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Dog park opens for homeless at LA shelter

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For decades, Los Angeles was one of those city’s that, like most, turned away homeless people in need of shelter who refused to part with their dogs.

More often than not, nationwide, those homeless aren’t willing to part with what is often not just one of the few things they own, but one of the few things they love, and, maybe more importantly, that loves them back.

As a result, thousands of homeless people don’t receive needed services.

In recent years, Los Angeles has been working to change that, and one of the latest examples is a dog park, opened Friday, at the Weingart Center, a transitional residential shelter in the heart of downtown LA’s Skid Row, on 6th and San Pedro streets.

The dog park is part of the center’s newly launched Assistance Animal Accommodation Program that allows people to stay at the facility with their pets.

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Shaded by a tree and decorated with dog graphics, the Weingart Center’s park comes amid a growing recognition that shelter pet prohibitions have posed a major barrier to helping L.A.’s 53,000 homeless people turn their lives around.

Two years ago, the Inner City Law Center and L.A. Animal Services opened a weekly pet resource center on skid row, providing free food, supplies, veterinary care and spay and neuter services.

Several big shelters have relaxed or eliminated pet bans, and now, Mayor Eric Garcetti plans to make accepting pets a big part of his upcoming, $20-million citywide shelter expansion.

“People in the streets have always had dogs and now we’re finally starting to incorporate services so they will want to go into housing,” said Lori Weise, founder of Downtown Dog Rescue, which helps run the resource center.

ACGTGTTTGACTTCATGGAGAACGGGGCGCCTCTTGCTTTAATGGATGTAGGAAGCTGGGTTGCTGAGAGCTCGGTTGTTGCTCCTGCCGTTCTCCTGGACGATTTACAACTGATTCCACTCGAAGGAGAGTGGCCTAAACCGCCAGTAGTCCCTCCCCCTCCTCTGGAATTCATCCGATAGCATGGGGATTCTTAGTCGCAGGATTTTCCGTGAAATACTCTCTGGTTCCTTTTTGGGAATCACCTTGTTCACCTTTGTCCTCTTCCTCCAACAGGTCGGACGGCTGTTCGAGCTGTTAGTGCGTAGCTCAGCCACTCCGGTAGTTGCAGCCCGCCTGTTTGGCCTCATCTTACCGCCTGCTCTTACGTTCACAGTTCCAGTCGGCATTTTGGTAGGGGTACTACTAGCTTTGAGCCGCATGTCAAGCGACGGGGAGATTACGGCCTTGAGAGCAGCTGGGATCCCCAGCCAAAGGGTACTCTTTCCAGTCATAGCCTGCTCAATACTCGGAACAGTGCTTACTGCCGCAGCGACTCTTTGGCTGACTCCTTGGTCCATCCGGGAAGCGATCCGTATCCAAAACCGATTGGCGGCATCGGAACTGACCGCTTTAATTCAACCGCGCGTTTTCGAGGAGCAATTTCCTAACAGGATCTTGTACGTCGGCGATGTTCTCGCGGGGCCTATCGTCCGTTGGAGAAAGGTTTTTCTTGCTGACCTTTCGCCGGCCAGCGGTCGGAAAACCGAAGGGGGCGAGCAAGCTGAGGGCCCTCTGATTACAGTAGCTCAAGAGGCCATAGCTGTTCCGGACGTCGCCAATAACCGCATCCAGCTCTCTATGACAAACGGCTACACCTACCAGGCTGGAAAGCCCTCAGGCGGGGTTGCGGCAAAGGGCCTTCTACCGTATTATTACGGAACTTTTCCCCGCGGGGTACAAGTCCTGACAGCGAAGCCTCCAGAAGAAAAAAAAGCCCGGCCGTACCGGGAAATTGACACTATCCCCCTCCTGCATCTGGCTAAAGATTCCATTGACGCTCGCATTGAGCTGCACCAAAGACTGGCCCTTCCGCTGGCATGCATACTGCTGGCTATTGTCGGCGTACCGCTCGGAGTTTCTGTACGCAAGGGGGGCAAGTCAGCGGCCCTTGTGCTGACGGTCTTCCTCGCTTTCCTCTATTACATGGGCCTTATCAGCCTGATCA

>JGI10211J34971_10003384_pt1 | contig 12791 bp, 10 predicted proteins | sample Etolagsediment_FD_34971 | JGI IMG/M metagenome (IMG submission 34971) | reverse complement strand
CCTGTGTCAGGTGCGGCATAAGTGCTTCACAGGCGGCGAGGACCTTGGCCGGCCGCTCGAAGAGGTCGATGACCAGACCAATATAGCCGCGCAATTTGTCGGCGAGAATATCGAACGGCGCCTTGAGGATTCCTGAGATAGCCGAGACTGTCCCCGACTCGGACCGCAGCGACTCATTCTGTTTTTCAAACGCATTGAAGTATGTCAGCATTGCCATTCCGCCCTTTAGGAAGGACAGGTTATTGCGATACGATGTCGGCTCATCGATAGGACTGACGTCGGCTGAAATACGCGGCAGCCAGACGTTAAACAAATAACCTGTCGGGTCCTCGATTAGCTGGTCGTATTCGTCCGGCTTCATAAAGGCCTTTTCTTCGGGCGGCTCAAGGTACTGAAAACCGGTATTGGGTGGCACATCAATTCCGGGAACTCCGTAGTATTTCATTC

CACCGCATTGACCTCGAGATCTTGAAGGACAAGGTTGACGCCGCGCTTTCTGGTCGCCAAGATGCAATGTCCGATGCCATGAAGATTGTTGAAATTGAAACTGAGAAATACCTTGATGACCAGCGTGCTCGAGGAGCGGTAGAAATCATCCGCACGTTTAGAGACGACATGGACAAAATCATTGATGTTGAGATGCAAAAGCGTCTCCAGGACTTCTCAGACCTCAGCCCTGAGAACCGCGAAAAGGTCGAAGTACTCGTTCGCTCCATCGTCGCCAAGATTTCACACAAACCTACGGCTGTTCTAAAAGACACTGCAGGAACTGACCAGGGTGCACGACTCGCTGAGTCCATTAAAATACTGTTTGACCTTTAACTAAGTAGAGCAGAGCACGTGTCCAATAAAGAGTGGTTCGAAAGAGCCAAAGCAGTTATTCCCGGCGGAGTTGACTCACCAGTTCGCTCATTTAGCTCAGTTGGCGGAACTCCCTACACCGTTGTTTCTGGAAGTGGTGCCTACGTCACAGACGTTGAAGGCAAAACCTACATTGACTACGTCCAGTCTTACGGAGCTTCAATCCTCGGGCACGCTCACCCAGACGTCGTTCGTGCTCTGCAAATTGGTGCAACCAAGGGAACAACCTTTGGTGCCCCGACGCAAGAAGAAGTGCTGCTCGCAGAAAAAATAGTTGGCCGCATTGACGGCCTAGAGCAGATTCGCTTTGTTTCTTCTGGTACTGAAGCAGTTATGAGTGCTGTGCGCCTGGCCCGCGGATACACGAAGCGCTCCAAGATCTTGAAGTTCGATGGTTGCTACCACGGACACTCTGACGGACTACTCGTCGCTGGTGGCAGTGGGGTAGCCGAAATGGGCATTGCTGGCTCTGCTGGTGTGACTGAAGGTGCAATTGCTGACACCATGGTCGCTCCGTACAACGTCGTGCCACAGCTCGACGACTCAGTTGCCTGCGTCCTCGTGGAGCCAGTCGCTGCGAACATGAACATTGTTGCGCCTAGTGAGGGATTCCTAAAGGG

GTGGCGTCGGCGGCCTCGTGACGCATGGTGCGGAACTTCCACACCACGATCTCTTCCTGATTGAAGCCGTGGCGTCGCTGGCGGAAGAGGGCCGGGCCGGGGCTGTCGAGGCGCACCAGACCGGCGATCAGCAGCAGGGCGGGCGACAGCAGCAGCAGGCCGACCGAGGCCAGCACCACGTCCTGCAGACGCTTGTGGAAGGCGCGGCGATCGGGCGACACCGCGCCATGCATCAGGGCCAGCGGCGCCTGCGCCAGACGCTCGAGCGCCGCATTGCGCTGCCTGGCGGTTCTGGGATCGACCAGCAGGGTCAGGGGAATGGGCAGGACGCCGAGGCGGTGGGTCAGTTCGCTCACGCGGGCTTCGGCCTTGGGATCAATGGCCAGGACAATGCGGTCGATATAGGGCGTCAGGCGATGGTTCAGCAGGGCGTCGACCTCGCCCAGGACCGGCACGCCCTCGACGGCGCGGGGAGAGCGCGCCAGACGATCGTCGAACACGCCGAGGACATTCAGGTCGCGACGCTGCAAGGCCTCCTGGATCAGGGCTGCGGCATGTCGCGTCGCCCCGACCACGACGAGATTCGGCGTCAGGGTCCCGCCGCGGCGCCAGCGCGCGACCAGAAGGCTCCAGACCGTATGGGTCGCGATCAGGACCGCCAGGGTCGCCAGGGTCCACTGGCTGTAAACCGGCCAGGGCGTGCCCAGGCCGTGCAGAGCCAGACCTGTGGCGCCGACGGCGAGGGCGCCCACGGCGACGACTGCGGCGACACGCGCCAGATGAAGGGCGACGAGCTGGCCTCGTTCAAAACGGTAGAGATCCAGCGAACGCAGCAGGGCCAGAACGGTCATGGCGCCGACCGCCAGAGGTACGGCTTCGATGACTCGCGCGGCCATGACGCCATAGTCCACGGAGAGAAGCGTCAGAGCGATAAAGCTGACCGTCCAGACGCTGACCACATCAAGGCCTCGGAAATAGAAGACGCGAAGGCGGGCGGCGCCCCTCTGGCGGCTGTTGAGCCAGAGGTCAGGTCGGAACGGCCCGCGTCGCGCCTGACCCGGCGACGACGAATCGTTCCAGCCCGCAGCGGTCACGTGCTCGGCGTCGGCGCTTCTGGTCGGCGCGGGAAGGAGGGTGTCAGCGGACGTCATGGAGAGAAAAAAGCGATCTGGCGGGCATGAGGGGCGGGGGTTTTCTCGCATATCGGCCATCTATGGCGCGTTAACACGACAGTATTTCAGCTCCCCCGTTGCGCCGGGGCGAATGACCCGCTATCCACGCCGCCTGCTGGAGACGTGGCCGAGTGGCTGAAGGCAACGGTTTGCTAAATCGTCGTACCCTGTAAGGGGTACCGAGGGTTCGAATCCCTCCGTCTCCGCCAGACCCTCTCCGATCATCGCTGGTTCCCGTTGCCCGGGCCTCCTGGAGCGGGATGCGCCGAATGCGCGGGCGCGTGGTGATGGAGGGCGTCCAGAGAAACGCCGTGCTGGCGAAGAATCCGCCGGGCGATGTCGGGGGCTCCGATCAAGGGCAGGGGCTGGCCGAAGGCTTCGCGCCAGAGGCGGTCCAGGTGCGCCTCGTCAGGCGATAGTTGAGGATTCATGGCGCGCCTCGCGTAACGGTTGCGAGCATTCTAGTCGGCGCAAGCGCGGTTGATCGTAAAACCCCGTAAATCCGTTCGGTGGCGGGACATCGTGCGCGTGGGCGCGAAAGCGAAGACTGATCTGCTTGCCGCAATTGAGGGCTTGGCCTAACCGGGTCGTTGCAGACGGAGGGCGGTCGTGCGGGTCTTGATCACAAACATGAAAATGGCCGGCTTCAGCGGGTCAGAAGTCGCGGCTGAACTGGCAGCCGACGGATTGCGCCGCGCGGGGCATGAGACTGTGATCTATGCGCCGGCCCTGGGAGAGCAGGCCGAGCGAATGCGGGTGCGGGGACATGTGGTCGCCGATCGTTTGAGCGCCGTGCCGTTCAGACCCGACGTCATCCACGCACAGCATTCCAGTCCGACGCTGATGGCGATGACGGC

Nearly half of skid row’s pet owners are homeless and most of the rest live in motels, renovated flophouses or shelters, officials at skid row resource center said. The Weingart dog park will be restricted to use by the center’s clients, 15 of whom currently live with dogs or cats in the 11-story center, formerly the El Rey Hotel.

“We know that individuals sleeping on the street have pets for comfort, protection and solace, and faced with transitional housing that doesn’t allow pets, they therefore stay on the streets longer,” said Tonja Boykin, chief operating officer for the Weingart Center.

“We want people to come in,” she told the Los Angeles Times.

The dog park measures 22-feet by 23-feet. Grants and donations totaling more than $15,000 helped pay for it. In addition to the dog exercise area, the Weingart Center arranges access to veterinary care, obedience training and more services.

“Homeless people stay on the street because they’re afraid of what’s going to happen to their pet. They’re not willing to put it in a separate shelter,” Jet Doye, senior development director for the center, told the Los Angeles Daily News. “Women stay in violent situations because they’re afraid of what’s going to happen to their pet if they leave.”

One of the residents visiting the park on opening day was Jennie Link, there with her 95-pound bull mastiff/pit bull mix.

“This is my baby. He’s everything to me,” she said.

(Top photo: Bobby Ann Luckett, a Weingart Center resident, visits the new dog park with her dogs, Princess Ann, an 8-year-old Maltese/terrier mix, and Chub-Chub Lee, a 16-year-old cocker spaniel-Rottweiler mix., by Mel Melcon / Los Angeles Times; lower photo: Resident Kimberlee McKee gives her dog Maggie May a kiss during the opening of the new dog park at the Weingart Center, by Hans Gutknecht, Los Angeles Daily News/SCNG)